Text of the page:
The latter 2 are also facing charges of operating an unlicensed entertainment venue. This carries the possibility of another year in prison and a fine of up to 60,000 baht, in accordance with Thai Law under Section 26 of the Entertainment Place Act.

SOURCE: The Phuket News

 

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Covid-19 patients with high blood pressure at high risk of death -CCSA

Tanutam Thawan

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Stock photo via Bumrungrad Hospital

Covid-19 patients with high blood pressure have the highest risk of death followed by patients infected with the coronavirus who underlying conditions of diabetes or high cholesterol, according to data from Thailand’s Centre for Covid-19 Situation Administration.

Since the start of the pandemic last year, the CCSA has reported 486 coronavirus-related deaths. Out of those fatalities, 392 were reported after April 1. Using data from the recent wave of infections, the CCSA found that those infected with Covid-19 who also have high blood pressure are at the most at risk of death, followed by those who are diabetic and those who have high cholesterol.

Others who are at risk of severe infection or death if infected with Covid-19 include those with chronic kidney disease, heart disease, obesity or lung disease.

Most of the deaths since April 1 have been in Bangkok, making up 46% of the death count in the recent wave, followed and provinces just outside the capital. Most patients who died while infected with Covid-19 have been over 60 years old with underlying health conditions. Several young adults, in their 20s and 30s, who died while infected with Covid-19, had underlying conditions of diabetes and obesity.

Covid-19 patients with high blood pressure at high risk of death -CCSA | News by Thaiger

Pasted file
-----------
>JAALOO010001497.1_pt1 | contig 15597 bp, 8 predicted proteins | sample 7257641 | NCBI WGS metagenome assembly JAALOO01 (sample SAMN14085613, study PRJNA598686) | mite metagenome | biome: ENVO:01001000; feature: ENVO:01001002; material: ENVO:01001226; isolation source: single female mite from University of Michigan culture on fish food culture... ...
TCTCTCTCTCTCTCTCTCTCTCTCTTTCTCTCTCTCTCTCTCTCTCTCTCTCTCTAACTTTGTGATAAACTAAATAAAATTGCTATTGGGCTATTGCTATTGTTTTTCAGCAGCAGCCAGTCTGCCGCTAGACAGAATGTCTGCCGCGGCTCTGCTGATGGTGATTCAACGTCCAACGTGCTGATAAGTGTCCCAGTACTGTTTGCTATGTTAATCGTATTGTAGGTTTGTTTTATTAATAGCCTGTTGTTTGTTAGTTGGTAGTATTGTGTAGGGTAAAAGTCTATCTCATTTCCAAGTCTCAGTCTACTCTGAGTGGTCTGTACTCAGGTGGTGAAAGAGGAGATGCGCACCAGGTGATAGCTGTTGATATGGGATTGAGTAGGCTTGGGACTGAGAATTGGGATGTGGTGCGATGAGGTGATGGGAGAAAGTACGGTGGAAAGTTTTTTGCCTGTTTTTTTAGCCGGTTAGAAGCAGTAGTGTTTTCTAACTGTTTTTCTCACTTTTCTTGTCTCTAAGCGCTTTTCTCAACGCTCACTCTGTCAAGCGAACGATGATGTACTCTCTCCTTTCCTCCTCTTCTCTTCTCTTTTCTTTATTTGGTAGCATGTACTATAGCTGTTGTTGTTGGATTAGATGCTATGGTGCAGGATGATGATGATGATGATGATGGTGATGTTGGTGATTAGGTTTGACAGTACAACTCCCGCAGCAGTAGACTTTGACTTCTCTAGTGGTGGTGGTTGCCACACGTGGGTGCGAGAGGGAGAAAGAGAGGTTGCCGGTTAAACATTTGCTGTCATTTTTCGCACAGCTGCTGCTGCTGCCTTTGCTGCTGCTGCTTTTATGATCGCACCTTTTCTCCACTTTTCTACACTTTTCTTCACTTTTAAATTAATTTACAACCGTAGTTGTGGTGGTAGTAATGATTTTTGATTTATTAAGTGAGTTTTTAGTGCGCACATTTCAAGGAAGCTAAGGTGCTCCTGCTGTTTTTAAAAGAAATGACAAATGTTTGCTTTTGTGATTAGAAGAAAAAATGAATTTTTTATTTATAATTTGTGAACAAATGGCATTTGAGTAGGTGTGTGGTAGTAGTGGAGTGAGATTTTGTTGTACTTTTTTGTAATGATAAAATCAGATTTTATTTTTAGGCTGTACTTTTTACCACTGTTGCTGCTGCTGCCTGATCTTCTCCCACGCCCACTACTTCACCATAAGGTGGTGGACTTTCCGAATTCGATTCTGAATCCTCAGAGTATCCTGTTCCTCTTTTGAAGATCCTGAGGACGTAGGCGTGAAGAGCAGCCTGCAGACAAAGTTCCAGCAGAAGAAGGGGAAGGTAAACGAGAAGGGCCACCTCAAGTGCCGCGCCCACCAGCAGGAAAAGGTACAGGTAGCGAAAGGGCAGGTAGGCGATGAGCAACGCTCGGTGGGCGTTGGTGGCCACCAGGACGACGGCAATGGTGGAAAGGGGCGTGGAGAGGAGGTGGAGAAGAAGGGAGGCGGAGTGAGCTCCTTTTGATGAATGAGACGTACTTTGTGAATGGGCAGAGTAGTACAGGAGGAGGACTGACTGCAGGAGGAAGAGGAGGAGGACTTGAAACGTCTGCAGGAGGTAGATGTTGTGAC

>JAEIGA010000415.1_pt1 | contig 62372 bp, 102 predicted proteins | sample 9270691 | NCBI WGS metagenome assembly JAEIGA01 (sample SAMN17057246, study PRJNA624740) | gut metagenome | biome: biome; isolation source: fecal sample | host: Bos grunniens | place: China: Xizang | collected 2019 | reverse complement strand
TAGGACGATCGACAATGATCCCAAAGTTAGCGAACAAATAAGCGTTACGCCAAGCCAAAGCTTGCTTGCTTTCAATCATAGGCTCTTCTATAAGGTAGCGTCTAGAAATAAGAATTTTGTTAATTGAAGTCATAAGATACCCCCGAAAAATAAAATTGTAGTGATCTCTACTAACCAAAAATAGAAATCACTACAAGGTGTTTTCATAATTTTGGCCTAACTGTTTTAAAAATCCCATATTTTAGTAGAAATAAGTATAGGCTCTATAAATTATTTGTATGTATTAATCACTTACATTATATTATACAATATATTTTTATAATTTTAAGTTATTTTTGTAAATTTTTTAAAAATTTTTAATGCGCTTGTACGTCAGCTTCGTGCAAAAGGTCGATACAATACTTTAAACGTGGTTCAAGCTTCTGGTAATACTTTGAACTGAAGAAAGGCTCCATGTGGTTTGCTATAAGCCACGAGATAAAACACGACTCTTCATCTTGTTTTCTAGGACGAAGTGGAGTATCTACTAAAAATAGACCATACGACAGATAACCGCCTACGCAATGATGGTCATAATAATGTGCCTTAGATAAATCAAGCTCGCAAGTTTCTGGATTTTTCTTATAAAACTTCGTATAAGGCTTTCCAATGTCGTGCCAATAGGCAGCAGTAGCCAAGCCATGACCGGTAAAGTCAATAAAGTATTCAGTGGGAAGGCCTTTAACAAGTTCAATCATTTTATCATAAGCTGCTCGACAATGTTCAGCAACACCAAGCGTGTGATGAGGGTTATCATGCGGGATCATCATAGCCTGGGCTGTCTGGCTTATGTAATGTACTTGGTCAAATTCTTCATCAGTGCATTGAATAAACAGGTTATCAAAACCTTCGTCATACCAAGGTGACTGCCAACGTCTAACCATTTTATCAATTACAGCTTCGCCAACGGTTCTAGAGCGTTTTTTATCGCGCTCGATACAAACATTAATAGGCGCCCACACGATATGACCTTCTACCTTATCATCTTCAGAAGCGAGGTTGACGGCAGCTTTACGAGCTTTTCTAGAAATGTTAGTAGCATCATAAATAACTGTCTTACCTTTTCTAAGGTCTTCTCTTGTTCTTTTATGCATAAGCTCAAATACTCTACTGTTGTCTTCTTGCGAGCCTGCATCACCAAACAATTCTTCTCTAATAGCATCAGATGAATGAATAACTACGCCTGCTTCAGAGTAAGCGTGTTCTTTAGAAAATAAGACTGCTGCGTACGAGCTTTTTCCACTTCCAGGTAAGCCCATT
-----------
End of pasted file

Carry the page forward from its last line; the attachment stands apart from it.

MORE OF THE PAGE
SOURCE: PR Thai Government

 

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Coronavirus (Covid-19)

Human Right Watch calls for Thailand to immediately act on Covid-19 outbreaks at prisons

Tanutam Thawan

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Chiang Mai prison / Photo via Department of Corrections ประชาสัมพันธ์ กรมราชทัณฑ์

In response to the recent Covid-19 outbreaks in Thailand prisons, the Human Rights Watch issued a statement saying Thai authorities need to take immediate steps to tackle overcrowding in prisons and release inmates that do not pose a serious risk to the public. The organisation also notes that under international human rights law, the government must provide equal and accessible health care to the inmates, adding that Thailand must act quickly to ensure the infected prisoners are properly treated.

Yesterday, Thailand’s Department of Corrections reported 2,835 inmates at 2 Bangkok prisons tested positive for Covid-19, adding to the hundreds of cases at prisons in Chiang Mai and in the southern province Narathiwat by the Malaysia border. Out of the new cases, 1,795 at Bangkok Remand Prison, making up more than half the prison population. The other 1,040 infections are inmates at the Central Women’s Correctional Institution.

HRW says those held in Thailand’s overcrowded prisons are at “grave risk” of Covid-19. After the outbreak in Narathiwat in early April, prison visits were suspended to prevent the spread of Covid-19. HRW Asia director Brad Adams says authorities had been warned about the situation.

“Many people warned the Thai authorities that they needed to act proactively to avoid such a situation, but it seems they got caught sleeping at the switch.”

Under international law, the Thai government is obligated to provide adequate healthcare to prisoners, especially during the Covid-19 pandemic, Brad says. He adds that to prevent the spread of Covid-19, some prisoners should be released to reduce overcrowding and congestion.

“Besides providing health care and virus testing, the authorities should reduce the detainee population through the supervised release of those held on politically motivated charges or for minor offences, or who face greater risk from underlying health conditions.”

HRW says Thailand should take immediate steps to tackle the longstanding problem of overcrowding in prisons and consider the supervised release of inmates who at a high risk of severe infection if they were to contract Covid-19. Those charged with minor offences or who are in pre-trial detention for minor, nonviolent crimes should also be considered for release, HRW says.

SOURCE: HRW